6 Steps to Finding a Real Estate Broker in Virginia
Being a Virginia real estate agent can be a very rewarding, liberating career, but success isn’t guaranteed. One decision that can point your career path in the right direction is who you choose to be your broker.
Real estate brokers can offer little more than a way to get an active salesperson license or they can provide invaluable guidance that shapes your career. It all rides on choosing the right brokerage. Here’s a step-by-step guide to doing just that.
1. Start Researching Brokerages Early
Technically, you don’t have to have a broker lined up until you submit a license application after passing the exam. Section 11 of the application asks if you’re applying for active license status with a licensed real estate firm or sole proprietor. You’ll have a year to apply after passing the exam, but it pays to plan ahead and start researching brokers early.
As soon as you sign up for the required 60-hour pre-license education courses it’s a good idea to start looking up local brokers. This will give you time to complete the following steps and get an active license as soon as possible.
2. Make Sure the Broker is Licensed in Virginia
In the state of Virginia, a real estate firm or sole proprietorship must have a principal broker that’s licensed and in good standing with the Department of Professional and Occupational Regulation (DPOR). You’ll need to provide the broker’s license number on the salesperson application. The Virginia DPOR has a license lookup tool that can be used to verify a broker’s license status.
The license requirement applies to virtual brokers as well. Even though the brokerage is based online it must be licensed to operate in Virginia.
3. Become Familiar With the Production and Reputation of Local Virginia Brokers
All eligible brokers are licensed, but they aren’t created equal in terms of production and reputation. In a referral-based industry like real estate reputation is critical. You can be the best real estate agent in the world, but if your broker has a bad reputation it can cost you business.
Production is an indicator of a broker’s reputation. It can also affect an agent’s potential for generating leads. The more listings a broker can bring in the more opportunities agents have to hold open houses and field calls from interested buyers. Having a lot of “For Sale” signs out in the market also brings in more sellers.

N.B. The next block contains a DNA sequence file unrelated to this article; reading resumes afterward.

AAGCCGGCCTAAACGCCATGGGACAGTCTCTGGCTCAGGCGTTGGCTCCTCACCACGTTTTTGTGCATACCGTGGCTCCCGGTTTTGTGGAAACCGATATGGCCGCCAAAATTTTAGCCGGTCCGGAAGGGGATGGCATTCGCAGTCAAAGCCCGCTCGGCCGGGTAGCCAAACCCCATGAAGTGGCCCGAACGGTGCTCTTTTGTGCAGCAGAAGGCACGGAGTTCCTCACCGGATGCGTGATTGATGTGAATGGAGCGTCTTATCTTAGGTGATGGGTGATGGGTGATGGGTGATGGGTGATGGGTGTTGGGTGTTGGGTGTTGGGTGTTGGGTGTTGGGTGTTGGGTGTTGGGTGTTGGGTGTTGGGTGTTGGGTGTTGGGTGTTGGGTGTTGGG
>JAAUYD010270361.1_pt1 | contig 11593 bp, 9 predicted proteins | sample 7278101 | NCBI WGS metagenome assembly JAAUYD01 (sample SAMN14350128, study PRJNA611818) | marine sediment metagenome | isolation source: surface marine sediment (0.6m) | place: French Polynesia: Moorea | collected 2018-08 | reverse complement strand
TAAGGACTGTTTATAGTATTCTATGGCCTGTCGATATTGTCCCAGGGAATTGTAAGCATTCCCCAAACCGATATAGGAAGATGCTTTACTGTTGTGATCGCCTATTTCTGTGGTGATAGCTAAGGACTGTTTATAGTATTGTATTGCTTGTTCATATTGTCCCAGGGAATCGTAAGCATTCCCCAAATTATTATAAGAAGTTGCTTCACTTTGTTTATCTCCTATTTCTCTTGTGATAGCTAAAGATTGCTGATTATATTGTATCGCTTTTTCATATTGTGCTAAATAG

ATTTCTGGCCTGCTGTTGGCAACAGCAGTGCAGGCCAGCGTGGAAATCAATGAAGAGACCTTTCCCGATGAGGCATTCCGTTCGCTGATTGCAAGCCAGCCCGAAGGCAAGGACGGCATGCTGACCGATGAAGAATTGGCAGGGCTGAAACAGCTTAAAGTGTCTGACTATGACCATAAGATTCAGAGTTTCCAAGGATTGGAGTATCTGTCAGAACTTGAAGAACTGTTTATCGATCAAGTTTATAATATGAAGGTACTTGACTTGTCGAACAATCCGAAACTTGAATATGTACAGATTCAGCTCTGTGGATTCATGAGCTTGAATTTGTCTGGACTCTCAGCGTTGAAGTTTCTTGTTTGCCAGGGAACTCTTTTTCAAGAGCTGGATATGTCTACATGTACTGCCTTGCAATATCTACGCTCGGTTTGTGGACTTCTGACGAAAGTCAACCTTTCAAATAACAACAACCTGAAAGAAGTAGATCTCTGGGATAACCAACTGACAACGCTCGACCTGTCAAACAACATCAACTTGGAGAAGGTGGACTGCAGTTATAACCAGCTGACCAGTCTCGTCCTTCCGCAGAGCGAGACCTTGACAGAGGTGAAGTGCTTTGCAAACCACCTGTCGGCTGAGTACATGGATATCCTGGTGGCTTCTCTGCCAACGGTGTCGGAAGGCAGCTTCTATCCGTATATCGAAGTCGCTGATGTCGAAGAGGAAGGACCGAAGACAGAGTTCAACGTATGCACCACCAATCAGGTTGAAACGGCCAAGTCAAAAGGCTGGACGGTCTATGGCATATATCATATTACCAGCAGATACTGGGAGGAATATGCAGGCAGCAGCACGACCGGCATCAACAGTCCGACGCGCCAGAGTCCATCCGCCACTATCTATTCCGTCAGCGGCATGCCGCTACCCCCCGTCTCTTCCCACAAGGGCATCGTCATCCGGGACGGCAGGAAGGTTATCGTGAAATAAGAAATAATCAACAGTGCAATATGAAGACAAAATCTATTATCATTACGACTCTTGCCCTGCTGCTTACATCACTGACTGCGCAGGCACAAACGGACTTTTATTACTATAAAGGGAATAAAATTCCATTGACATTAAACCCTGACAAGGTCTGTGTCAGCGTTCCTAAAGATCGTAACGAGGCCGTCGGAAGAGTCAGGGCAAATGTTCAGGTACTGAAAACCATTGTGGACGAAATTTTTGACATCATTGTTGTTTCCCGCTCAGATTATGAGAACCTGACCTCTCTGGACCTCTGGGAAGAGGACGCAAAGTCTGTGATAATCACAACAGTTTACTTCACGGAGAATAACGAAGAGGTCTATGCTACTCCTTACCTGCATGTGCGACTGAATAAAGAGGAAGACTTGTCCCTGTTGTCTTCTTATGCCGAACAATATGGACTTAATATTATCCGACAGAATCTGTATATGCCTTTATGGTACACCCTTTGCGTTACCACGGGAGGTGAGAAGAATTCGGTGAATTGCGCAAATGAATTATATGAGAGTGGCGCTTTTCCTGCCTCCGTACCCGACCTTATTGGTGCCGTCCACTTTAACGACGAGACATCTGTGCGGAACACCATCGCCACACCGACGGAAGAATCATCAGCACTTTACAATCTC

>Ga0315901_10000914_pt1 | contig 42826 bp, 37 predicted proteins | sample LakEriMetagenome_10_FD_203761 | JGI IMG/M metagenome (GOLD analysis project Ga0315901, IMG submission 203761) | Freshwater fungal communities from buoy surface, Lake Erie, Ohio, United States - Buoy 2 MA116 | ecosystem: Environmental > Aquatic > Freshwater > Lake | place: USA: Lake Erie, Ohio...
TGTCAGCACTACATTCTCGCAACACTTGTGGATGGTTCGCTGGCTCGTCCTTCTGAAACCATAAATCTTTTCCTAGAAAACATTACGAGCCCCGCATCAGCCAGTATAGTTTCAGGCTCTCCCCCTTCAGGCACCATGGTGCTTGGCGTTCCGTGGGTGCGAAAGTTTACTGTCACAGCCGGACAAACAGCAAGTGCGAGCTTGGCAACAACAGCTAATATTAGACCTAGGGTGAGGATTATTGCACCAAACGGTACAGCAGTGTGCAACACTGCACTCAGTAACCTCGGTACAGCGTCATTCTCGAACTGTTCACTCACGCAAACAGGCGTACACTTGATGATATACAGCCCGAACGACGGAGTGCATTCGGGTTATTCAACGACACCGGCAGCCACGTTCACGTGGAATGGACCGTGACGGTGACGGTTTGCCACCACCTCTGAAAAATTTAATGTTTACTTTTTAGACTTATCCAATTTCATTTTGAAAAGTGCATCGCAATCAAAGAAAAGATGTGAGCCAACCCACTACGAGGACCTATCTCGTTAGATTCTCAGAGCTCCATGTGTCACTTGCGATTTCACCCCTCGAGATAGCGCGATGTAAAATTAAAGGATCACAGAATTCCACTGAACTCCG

But how do you know which brokers sell the most? Real Trends collects data on brokerage sales volume every year and creates a list of the top producers. Another factor is how many listings per agent the brokerage has each year. This will tell you whether the brokerage has a few top producers or most of the agents are selling homes.
4. Line Up Broker Interviews
All your research should result in a short list of top broker picks. These are the brokers you’ll want to get to know better. Interviews are an important part of the process that isn’t nearly as stressful as it sounds. In most cases, the brokerage will be trying to impress you as much as you’re trying to impress them.
Remember, you’re interviewing with a salesperson. They’ll give you a good pitch. It’s up to you to ask the right questions and get the facts that will make it easier to decide which broker is the best pick.
Things to Ask About During the Interview:
- Commission Splits
- Possible Fees
- Office Support
- Training and Education
- Lead Generation Opportunities
- Marketing Support
Brokers should be upfront about all of the terms they offer new agents and provide specifics. Proceed with caution if a broker is vague or seems to withhold information.
5. Get an Agreement in Writing
You’ve gone on several interviews, hashed out the details and know which broker you want to work with as you launch your new career. Congrats! Now it’s time to sign a contract that spells out the terms. Read the contract thoroughly to make sure all the terms are what you discussed during the interview. If anything is unclear get answers before you sign.
6. Get the Broker’s Information for the Salesperson License Application
It’s time to get an active real estate license! In addition to the broker’s license number you’ll need to supply the brokerage’s:
- Mailing address
- Physical address (if different than mailing address)
- Contact numbers
- Email address
The firm or sole proprietor’s Virginia real estate number and name will also need to be included in the application. Once the application is processed an active real estate license will be issued.
Choosing a Virginia brokerage is one of the first big decisions of your real estate career. There’s a lot to consider, but if you take your time and do your homework you’re sure to find a broker that will help you meet your real estate career goals.